As shown in FIG. 1A, the second color selective prepolarizer 22 separates the second beam 20 into a third beam 26 consisting of horizontally polarized red and blue light and a fourth beam 28 consisting of vertically polarized red and blue light and horizontally polarized green light. The second color selective prepolarizer 22 reflects the third beam 26 of horizontally polarized red and blue light out of the system to an optical dump (not shown), and transmits the fourth beam 28 to a main polarizer/analyzer 30 located in a tank 29 filled with an index matching fluid.

Thus, the first and second color selective prepolarizers 16 and 22 effectively convert the beam 14 of high intensity unpolarized white light from the source 12 into the fourth beam 28 which consists of horizontally polarized green light and vertically polarized red and blue light. As described below, other optical components separate the fourth beam 28 into individual beams of green, red and blue light.

As illustrated in FIGS. 2A and 2B, the separate polarization states of the green component from the red and blue components of the fourth beam 28 allow the subsequent color separating components of the present invention to be designed in an optimal manner. FIG. 2A is a graph of the passbands of three color selective filters which could be used to separate a beam of white light having a single polarization state into blue, green and red beams having the same polarization state. As shown in FIG. 2A, when light of a single polarization state is used, the passbands of each color selective filter must be narrow enough to prevent substantial overlapping of the passband of an adjacent filter. This restriction has the effect of reducing the intensity of the colored light transmitted by each color selective filter accordingly.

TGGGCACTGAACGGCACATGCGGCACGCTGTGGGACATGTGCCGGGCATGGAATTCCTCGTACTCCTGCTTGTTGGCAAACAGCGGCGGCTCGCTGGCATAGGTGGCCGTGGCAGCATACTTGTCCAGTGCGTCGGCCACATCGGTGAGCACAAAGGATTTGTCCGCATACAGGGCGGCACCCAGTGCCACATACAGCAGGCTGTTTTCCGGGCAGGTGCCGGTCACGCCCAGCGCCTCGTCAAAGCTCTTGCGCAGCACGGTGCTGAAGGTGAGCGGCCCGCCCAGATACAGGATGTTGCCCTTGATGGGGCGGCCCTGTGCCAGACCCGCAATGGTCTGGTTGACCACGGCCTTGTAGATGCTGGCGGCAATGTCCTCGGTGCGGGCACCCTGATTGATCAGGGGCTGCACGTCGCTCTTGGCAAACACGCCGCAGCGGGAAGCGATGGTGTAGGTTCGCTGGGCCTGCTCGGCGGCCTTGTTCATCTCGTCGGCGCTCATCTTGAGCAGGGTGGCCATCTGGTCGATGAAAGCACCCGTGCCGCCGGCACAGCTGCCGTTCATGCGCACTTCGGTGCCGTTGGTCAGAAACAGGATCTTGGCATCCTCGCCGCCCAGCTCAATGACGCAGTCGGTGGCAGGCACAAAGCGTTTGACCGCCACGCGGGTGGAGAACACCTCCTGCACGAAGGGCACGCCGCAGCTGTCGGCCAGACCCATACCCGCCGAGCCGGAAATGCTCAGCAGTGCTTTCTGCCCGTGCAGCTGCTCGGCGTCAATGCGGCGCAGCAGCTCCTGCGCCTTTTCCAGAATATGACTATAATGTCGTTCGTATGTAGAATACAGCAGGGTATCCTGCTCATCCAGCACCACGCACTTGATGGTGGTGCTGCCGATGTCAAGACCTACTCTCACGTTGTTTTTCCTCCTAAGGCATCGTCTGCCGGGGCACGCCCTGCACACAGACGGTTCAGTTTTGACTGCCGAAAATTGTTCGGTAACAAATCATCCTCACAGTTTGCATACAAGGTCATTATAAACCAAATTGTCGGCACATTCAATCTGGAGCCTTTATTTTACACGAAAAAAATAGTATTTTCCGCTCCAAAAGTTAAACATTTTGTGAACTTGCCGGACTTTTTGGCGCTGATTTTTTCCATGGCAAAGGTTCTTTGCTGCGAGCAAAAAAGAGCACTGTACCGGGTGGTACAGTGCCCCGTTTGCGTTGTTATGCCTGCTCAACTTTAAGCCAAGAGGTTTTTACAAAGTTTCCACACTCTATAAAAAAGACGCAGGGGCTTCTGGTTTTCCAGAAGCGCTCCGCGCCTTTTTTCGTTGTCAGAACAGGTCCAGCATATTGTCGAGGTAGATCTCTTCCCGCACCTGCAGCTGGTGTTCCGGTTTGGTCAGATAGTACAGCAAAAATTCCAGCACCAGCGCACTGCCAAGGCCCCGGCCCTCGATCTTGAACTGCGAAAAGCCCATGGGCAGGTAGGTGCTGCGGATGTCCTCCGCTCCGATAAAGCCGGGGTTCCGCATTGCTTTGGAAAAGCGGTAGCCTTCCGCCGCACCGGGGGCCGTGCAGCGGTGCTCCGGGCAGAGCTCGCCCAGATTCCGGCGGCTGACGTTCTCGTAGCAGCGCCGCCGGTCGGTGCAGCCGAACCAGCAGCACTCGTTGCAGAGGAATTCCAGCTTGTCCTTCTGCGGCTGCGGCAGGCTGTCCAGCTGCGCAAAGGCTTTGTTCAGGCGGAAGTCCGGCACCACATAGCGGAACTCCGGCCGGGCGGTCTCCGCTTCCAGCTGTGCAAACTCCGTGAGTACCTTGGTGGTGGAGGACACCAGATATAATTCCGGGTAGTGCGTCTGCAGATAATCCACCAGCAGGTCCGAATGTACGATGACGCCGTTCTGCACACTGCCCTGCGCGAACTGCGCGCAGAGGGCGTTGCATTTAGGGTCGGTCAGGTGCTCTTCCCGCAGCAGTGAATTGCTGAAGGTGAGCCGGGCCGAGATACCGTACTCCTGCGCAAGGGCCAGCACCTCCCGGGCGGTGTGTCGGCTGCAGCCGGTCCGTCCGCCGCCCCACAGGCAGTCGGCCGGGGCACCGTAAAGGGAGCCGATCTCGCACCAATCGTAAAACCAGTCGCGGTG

One solution to this problem is to separate a beam of white light into a first beam of red and blue light having a first polarization state, and a second beam of green light having a second polarization state, as shown in FIGS. 2B and 2C respectively. This would allow each color selective filter to be designed with a larger passband, which, in turn, would increase the intensity of the light transmitted by each color selective filter and thus increase the intensity of the projection system.